Interim Joint Committee on Licensing and Occupations


Minutes of the<MeetNo1> 1st Meeting

of the 2016 Interim


<MeetMDY1> June 10, 2016


Call to Order and Roll Call

The<MeetNo2> 1st meeting of the Interim Joint Committee on Licensing and Occupations was held on<Day> Friday,<MeetMDY2> June 10, 2016, at<MeetTime> 10:00 AM, in<Room> Room 149 of the Capitol Annex. Representative Dennis Keene, Chair, called the meeting to order, and the secretary called the roll.


Present were:


Members:<Members> Senator John Schickel, Co-Chair; Representative Dennis Keene, Co-Chair; Senators Joe Bowen, Tom Buford, Jimmy Higdon, Paul Hornback, Christian McDaniel, Dan "Malano" Seum, and Damon Thayer; Representatives Tom Burch, Denver Butler, Larry Clark, Daniel Elliott, Dennis Horlander, Joni L. Jenkins, Adam Koenig, Charles Miller, Jerry T. Miller, Brad Montell, David Osborne, Ruth Ann Palumbo, Sal Santoro, Arnold Simpson, Diane St. Onge, and Susan Westrom.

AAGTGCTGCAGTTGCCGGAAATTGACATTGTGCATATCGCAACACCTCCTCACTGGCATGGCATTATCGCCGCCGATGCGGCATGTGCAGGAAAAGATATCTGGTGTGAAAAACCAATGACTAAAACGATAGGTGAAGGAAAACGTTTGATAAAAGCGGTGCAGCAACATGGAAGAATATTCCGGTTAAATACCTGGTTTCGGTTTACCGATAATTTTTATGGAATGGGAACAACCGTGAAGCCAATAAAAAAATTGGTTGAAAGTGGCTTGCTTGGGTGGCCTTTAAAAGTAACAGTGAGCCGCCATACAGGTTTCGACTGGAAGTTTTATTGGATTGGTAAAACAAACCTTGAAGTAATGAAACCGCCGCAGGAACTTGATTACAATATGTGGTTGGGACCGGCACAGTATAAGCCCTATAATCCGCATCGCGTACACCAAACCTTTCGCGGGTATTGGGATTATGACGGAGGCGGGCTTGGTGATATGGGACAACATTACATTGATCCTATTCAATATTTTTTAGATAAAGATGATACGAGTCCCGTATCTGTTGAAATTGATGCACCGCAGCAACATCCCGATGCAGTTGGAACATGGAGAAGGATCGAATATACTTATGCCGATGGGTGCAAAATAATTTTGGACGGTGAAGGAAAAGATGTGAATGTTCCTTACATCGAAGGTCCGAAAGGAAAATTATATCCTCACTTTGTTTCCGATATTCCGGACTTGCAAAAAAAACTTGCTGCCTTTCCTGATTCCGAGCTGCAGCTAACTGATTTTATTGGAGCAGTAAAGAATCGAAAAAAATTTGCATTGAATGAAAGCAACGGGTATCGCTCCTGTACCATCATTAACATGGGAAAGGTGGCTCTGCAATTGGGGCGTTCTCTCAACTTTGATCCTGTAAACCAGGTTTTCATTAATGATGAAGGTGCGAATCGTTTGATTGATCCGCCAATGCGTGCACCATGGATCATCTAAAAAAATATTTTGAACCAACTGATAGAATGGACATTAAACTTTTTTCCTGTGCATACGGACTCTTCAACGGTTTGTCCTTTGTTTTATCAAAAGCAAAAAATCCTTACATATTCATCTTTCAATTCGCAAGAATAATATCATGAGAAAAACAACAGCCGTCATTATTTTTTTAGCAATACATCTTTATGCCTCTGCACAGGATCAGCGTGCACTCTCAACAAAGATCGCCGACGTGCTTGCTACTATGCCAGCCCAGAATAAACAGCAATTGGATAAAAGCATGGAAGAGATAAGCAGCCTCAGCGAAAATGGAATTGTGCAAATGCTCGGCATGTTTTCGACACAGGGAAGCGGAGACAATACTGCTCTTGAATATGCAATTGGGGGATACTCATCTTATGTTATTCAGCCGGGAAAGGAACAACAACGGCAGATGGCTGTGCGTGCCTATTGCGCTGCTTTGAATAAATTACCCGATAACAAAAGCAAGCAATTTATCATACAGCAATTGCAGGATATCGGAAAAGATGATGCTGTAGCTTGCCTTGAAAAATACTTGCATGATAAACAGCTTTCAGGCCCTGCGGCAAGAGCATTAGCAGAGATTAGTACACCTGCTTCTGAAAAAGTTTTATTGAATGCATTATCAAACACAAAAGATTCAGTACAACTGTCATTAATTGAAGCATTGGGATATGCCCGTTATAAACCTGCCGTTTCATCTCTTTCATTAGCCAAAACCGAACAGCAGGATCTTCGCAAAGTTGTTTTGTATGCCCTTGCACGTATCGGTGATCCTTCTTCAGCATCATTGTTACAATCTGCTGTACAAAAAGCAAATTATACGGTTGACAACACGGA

Guests: Larry Disney, Director, Kentucky Real Estate Appraisers Board; C.W. Wilson, The Wilson Education Group, Shelly Saffron, Director of Administration, Kentucky Real Estate Commission; Misty Edwards, Executive Director, Kentucky Commission on Proprietary Education; Mary Kathryn DeLodder, Director, Kentucky Home Birth Coalition; Rebecca Dekker, PhD., APRN, Researcher, Evidence Based Birth; Franklin S. Kling, Chairman, Marc Guilfoil, Executive Director, Kentucky Horse Racing Commission.


LRC Staff: Tom Hewlett, Jasmine Williams, Michel Sanderson, and Susan Cunningham.


Approval of minutes for November 13, 2015 meeting.

A motion to approve the minutes of the November 13, 2015 meeting was made by Representative Charlie Miller and seconded by Representative Burch. The motion carried by voice vote.


Kentucky Real Estate Appraisers Continuing Education